It was pretty amazing, actually.


Popular posts from this blog

Knaves, fancypants

I've prepared a new layout document of Ben Milton's Knaves . Knaves is a great, light rules set that has an extremely elegant core mechanic while retaining total compatibility with OSR material. It's pretty much the rpg of my dreams. This document contains the complete rules, plus a bunch of useful hacks from the community, plus a few of my invention, plus some useful resources from Ben Milton's previous effort, Maze Rats . EDIT: I've updated the layout to fix errata and make a few tweaks. Further, I've made 3 variations: KNAVES TABLET LAYOUT The Tablet Layout is meant for scrolling on screens, and contains hyperlinks. KNAVES SPREAD LAYOUT The Spread Layout is set up to print on Letter-sized paper. KNAVES A4 LAYOUT The A4 Layout is set up to print on A4 paper, and is probably the most elegant of the three versions. This is presented with generous permission from Ben Milton, and should in no way be an excuse for not purchasing a copy of Knav

Reviewing Rules for Play-by-Post Optimization

I’ve played a lot of PbP games: all your favorite flavors of OD&D, AD&D, and their retroclones, Call of Cthulhu, Marvel Superheroes, Traveller, Dungeon World, etc. ad nauseam. In almost every instance, I forgot what ruleset we were using at some point. Which is a good thing. Once chargen is over, you spend a lot more time describing your characters actions and poring over the GM’s descriptions than you spend interacting with rules. When you do roll, it’s usually a combat to-hit roll, which you’ve probably programmed into the online dice-roller as a macro. Pretty much any game will work for PbP. But that doesn’t mean there aren’t points of possible optimization. Point 1: Resolution. Anything that can keep the action moving is a boon to PbP. A game that requires a back-and-forth exchange of information to resolve an action is going to progress very slowly. A good rule of thumb is that it’ll take 2 or 3 days to get a response from any given player. At that pace, an exch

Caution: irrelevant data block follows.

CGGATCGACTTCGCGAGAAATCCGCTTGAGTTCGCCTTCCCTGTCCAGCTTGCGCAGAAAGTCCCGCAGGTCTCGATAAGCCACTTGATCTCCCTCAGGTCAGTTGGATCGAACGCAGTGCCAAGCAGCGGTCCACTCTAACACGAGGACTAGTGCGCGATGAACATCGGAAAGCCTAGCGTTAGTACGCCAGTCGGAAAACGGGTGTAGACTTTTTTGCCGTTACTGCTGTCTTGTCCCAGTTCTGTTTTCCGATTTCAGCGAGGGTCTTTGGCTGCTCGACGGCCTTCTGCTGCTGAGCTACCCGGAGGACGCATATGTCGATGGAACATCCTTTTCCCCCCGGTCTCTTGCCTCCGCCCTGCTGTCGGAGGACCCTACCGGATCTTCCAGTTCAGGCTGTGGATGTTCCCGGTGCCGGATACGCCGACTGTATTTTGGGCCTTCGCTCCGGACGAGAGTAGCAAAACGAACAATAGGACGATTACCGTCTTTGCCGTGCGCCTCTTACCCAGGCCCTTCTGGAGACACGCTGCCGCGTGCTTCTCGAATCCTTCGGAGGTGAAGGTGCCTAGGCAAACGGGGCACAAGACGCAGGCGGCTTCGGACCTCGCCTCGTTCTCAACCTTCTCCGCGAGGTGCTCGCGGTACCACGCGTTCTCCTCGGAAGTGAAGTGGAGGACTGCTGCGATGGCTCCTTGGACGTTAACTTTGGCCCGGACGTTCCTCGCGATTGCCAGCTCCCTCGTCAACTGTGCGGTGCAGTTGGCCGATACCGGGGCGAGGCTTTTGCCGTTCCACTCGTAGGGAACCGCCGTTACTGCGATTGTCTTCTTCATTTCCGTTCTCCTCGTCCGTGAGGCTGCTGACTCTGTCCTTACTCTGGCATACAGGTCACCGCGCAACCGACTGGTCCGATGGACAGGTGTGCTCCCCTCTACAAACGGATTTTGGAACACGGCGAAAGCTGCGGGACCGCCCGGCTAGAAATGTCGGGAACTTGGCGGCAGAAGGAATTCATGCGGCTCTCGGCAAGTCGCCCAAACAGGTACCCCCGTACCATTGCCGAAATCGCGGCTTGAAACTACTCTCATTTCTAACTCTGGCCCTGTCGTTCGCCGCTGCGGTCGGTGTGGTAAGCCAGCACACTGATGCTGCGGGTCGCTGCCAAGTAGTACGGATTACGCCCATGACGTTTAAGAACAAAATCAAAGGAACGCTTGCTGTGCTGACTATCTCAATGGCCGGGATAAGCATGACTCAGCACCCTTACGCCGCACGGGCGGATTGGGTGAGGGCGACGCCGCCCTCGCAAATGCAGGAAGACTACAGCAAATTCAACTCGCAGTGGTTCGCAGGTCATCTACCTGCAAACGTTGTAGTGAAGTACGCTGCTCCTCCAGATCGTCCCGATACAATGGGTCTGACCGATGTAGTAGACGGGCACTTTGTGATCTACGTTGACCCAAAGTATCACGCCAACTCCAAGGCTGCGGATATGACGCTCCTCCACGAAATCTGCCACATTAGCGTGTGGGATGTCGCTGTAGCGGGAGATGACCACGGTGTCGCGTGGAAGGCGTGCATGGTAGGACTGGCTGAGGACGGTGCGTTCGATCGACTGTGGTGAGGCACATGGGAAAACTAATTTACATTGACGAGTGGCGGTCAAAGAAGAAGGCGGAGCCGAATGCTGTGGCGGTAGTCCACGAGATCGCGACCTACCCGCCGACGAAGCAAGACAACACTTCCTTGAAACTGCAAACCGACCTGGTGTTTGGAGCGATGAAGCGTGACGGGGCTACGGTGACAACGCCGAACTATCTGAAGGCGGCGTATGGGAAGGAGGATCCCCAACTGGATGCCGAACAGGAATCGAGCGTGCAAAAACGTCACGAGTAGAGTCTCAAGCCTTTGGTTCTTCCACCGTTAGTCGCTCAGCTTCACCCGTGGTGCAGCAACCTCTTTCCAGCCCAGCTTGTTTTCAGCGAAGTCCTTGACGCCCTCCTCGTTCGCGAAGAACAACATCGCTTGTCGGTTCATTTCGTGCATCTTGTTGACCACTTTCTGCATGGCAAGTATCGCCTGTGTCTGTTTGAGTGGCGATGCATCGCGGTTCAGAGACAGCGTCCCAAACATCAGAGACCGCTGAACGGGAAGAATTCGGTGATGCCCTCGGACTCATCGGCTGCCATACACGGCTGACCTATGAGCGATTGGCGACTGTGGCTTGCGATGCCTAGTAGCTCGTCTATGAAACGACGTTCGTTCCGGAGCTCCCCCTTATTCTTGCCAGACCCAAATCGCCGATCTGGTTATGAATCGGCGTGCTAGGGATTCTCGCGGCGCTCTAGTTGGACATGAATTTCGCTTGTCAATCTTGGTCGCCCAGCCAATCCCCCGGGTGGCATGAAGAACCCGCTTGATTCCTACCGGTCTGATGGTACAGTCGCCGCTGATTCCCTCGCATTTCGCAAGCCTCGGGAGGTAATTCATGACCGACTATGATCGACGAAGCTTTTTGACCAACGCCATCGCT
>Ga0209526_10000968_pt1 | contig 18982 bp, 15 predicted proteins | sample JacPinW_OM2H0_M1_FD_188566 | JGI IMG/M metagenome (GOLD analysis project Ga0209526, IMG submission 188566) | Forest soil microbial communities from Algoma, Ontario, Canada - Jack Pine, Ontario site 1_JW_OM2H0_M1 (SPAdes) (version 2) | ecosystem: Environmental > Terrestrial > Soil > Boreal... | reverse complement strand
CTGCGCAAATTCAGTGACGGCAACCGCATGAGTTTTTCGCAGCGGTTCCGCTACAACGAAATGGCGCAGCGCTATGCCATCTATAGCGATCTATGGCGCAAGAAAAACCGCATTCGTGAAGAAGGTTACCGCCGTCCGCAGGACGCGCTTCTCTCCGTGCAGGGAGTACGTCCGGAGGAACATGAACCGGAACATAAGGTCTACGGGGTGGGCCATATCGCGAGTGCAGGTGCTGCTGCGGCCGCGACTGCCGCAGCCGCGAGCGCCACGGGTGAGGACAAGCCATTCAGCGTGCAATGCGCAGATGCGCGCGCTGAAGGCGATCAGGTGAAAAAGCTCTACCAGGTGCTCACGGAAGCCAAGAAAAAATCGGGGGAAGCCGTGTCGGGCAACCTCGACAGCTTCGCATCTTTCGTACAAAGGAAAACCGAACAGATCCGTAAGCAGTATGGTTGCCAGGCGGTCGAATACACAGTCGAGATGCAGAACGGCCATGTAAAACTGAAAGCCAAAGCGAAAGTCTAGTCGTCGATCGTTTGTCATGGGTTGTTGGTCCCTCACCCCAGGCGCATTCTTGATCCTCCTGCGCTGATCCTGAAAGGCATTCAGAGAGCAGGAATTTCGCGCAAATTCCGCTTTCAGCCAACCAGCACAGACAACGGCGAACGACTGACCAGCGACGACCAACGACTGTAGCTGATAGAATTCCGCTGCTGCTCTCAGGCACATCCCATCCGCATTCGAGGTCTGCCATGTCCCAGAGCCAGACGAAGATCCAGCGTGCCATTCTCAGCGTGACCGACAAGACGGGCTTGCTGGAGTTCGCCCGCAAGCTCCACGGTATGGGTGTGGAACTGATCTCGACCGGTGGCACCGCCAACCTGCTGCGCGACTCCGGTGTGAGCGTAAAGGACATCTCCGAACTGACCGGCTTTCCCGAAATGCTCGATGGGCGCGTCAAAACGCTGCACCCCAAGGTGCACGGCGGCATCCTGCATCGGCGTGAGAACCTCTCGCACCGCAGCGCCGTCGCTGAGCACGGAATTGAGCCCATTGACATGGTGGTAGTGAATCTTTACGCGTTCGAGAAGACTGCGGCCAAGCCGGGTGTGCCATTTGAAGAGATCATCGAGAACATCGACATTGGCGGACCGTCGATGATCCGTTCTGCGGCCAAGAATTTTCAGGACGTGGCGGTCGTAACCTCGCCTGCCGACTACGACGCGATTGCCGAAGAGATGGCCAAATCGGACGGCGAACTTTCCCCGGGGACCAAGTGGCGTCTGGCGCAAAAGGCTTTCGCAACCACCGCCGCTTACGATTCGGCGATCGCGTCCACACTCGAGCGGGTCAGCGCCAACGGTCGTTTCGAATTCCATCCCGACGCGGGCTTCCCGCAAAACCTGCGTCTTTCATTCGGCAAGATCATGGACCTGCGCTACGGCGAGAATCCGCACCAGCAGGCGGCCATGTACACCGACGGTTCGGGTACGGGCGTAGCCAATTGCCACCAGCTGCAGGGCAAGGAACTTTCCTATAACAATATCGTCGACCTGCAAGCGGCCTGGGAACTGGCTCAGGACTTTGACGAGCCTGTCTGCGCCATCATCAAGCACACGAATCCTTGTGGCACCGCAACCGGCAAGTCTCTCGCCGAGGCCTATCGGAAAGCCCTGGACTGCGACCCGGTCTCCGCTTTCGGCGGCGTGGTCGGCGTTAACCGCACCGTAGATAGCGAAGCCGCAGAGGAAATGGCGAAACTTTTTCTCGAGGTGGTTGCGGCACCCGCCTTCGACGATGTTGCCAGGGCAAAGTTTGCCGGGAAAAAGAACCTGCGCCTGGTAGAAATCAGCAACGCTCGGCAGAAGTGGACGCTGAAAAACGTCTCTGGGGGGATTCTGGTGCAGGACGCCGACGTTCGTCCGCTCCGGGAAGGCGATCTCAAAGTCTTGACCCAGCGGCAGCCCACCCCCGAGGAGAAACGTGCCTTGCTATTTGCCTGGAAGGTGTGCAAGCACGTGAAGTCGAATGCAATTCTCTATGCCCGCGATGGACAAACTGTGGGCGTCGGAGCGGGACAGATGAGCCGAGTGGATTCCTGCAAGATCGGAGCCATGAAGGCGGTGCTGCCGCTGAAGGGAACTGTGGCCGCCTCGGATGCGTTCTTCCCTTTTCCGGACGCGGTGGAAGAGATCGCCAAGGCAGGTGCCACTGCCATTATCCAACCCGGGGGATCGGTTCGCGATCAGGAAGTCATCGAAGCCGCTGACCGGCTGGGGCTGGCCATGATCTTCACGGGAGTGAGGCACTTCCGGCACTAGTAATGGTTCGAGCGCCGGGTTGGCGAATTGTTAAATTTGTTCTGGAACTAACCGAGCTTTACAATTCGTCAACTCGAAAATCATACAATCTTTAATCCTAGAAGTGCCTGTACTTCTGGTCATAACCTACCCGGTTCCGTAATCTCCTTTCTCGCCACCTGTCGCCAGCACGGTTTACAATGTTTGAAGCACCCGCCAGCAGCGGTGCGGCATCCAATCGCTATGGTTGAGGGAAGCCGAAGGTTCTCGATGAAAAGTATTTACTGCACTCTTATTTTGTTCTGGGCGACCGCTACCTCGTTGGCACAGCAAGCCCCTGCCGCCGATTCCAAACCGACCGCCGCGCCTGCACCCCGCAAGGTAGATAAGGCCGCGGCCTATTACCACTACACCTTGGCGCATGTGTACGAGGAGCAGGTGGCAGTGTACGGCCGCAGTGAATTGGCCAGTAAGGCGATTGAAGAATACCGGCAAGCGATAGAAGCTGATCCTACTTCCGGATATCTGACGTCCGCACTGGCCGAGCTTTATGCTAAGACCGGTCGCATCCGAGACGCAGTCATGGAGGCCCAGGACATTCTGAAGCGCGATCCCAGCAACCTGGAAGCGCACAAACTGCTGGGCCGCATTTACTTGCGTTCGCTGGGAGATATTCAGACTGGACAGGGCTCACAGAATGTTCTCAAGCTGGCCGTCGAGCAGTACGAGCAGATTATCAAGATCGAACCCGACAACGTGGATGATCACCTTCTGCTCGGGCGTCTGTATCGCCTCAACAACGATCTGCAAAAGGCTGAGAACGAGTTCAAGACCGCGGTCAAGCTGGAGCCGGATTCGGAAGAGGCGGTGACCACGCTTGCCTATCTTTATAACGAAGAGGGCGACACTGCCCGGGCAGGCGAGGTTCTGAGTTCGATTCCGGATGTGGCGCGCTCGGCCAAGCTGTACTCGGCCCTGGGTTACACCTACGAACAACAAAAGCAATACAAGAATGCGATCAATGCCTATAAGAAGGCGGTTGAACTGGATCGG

Maze Rats by Post

In my previous post , I reviewed a bunch of my favorite rulesets for optimization for Play-by-Post. It occurred to me almost immediately that I hadn't really thought about Maze Rats enough. In fact, I'd mis-remembered and mischaracterized it. Upon reflection, one of the mechanics I took issue with is actually a big strength. Re-reading the rules, it seems like just a few very simple hacks could make it a highly-optimized PbP game. As follows: Danger Rolls are rolled by the GM. Danger rolls usually fail, so it is in the player’s interest to describe their actions plausibly and mitigate as many risks as they can, in the hopes that they don’t trigger a danger roll. 2d6 + ability bonus ≥ 10 If you have taken enough precautions to have a distinct advantage in an action, but not enough to have eliminated the distinct possibility of danger, the GM will give you a roll with advantage. 3d6 keep 2 + ability bonus ≥ 10 Because each character only has 3 ability scores (S